By Doris Montanera
You have to admire British wit. Only in the United Kingdom would you find a TV ad for a wrinkle cream that admits there’s no proof the stuff works.The product was L’Oreal’s Wrinkle De-Crease. The company launched it a couple of years ago, touting a study that claimed 76% of women who tried it reported a visible reduction in their expression lines. It said its active ingredient, Boswelox, counteracts skin micro-contractions and could rapidly reduce wrinkles.
If you’re not distracted by images of spokesmodel Claudia Schiffer mugging for the camera, you might notice the disclaimer: The results apply only to isolated skin tissue in lab tests.
Wrinkle De-Crease is not, by any means, the only- or biggest – offender, just a highly publicized one, a result of stringent U.K. advertising regulations.
It seems dewy-faced models and celebrities aren’t enough to sell anti-ageing products any more: In recent years science has replaced sex. The cosmetic counters are stacked with lab-like pseudoceuticals filled with ingredients you can’t pronounce, let alone spell, and accompanied by booklets laced with jargon, colour coded pie charts and improvement graphs that make big claims about their clinical trials. They sound impressive, but the underlying science is nebulous.
“It’s almost comical that beauty companies can get away with marketing products the way they do,” says Dr. Lisa Kellett, a Toronto dermatologist. “I find it insulting to women.”
But it’s no wonder these companies feel compelled to exaggerate the wonders of their products. There’s a lot of money involved. Euromonitor, a market-research firm, reports that anti-agers were the fastest growing segment in the beauty industry in 2005 and predicts that Canadian retail sales will rise to $225-million by the end of 2010 up from $159-million in 2005.
But let’s get this straight right off the top: Once you hit your 20’s, there’s no such thing as anti-ageing. If there were, prune faces would be so last century. All anyone can do is try to slow the effects, and that’s what cosmetic companies are banking on: that elusive hope in a jar.
The claims companies make may sound scientific if you don’t have a science background. But it’s all about what you read into them. What words were chosen and what do they mean? Most take subjective claims and make them sound empirical. Gather your girlfriends and poll them about what beauty products they like. Draw a graph with your Microsoft Office software. It’s almost the same thing.
“You have to understand the data,” says Dr. Ana Rossi, the medical director of dermatology and esthetic dermatology at Johnson & Johnson in France. “It can be less reassuring and robust depending on which studies have been conducted. There are different levels of evidence, and the lowest is expert or personal opinion such as ‘XX% of women said.’” That’s the one cosmetic companies use most.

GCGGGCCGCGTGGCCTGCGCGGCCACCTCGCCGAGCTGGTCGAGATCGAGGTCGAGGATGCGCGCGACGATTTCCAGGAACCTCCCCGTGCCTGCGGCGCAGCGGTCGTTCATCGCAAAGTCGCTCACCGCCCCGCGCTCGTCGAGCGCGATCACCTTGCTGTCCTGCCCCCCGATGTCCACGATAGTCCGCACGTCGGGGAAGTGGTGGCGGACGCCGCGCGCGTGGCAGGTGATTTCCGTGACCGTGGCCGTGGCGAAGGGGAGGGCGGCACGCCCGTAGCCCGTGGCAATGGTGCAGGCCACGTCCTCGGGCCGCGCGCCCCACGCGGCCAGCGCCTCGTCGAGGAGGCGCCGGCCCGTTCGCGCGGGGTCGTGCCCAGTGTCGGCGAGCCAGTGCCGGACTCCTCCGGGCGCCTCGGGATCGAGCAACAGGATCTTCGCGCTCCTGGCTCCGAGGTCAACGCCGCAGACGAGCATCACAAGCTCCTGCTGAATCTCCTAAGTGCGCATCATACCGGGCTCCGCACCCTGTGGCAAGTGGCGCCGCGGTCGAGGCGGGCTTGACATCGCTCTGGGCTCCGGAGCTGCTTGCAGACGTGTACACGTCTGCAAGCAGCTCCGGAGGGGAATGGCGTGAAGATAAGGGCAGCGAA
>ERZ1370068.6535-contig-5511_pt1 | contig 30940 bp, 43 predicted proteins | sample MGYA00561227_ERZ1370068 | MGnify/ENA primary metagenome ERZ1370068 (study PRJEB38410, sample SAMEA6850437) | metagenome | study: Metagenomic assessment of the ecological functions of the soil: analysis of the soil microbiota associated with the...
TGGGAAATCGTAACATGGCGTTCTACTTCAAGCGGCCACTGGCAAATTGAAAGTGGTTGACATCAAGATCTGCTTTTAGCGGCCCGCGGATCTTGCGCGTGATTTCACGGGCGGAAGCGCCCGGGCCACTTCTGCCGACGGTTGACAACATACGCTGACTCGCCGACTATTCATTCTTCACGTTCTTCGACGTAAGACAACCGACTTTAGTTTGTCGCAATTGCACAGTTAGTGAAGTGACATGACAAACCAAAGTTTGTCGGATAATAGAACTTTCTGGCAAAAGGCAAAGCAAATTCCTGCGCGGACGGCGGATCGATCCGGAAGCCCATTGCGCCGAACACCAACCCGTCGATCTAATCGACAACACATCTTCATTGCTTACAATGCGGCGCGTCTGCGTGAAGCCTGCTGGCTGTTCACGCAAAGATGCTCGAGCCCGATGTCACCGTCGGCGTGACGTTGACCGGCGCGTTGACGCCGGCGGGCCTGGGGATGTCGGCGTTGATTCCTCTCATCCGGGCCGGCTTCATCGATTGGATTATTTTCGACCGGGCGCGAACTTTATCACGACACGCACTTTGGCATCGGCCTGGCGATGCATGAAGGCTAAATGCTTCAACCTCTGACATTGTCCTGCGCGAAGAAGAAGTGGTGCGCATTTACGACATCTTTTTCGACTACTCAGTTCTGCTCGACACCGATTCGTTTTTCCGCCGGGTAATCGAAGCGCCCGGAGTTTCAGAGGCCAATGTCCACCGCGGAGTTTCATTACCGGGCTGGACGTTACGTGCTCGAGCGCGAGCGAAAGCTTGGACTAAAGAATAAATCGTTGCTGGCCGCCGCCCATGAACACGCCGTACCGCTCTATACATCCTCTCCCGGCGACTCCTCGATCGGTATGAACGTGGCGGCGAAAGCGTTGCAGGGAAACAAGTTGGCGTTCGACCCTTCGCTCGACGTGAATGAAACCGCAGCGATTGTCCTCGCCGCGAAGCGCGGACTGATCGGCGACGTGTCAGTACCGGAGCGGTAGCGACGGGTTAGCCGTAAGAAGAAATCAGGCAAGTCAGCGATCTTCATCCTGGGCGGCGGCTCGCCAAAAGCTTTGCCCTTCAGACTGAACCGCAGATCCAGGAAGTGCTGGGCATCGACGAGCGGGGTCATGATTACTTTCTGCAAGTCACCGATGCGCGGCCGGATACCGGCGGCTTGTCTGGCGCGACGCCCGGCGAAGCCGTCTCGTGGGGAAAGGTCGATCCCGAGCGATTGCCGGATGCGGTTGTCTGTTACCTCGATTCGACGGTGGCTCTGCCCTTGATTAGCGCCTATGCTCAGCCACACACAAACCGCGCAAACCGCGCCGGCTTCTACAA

The best scientific evidence comes from randomized double-blind studies, which include expert evaluation and objective measurements. But those are time-consuming and can cost from $50,000 to $100,000. Compare that to opinion studies, which can cost as little as $2,000, including the product giveaways to participants.
“Even if you do a proper study, what sounds better?” Rossi says. “80% say they had improvement, or 15% demonstrated improvement versus the placebo? The 15% is the better number, but the 80% has more impact.” Its all about the wow factor.
That’s one of the things that irks self-proclaimed cosmetic cop Paula Begoun. The author of Don’t go to the Cosmetics Counter Without Me points to a study conducted on a handheld microdermabrasion machine. She questions whether a washcloth would get the same results as the $200 contraption, something the study didn’t address.
The beauty industry is second only to politics in the art of spin doctoring. Directness is the shortest distance between two points but, as marketers know, it’s not the quickest way to the cash register.
“It’s the job of marketers to make it sound sexy,” says Manuela Marcheggiani, co-founder of Isomers Laboratories in Toronto. “If you say you have physiological changed skin, then your cosmetic becomes a drug and the government has higher standards for that.”
Once in a while, brands get caught out with their claims. Naughty StriVectin got slapped on the wrist for saying it worked better than Botox. “Health Canada made them stop, but they had the ad out for about a year,” says David Lackie, editor of Cosmetics, and industry trade publication.
In it’s January issue, Consumer Reports ranked anti-ageing creams. It found the products smoothed out some find lines and wrinkles by an average of 10%. That’s barely visible to the naked eye.
Face it: The majority of claims made by the beauty industry aren’t outright lies. The words on cosmetic products are all about making the most of what might be very little.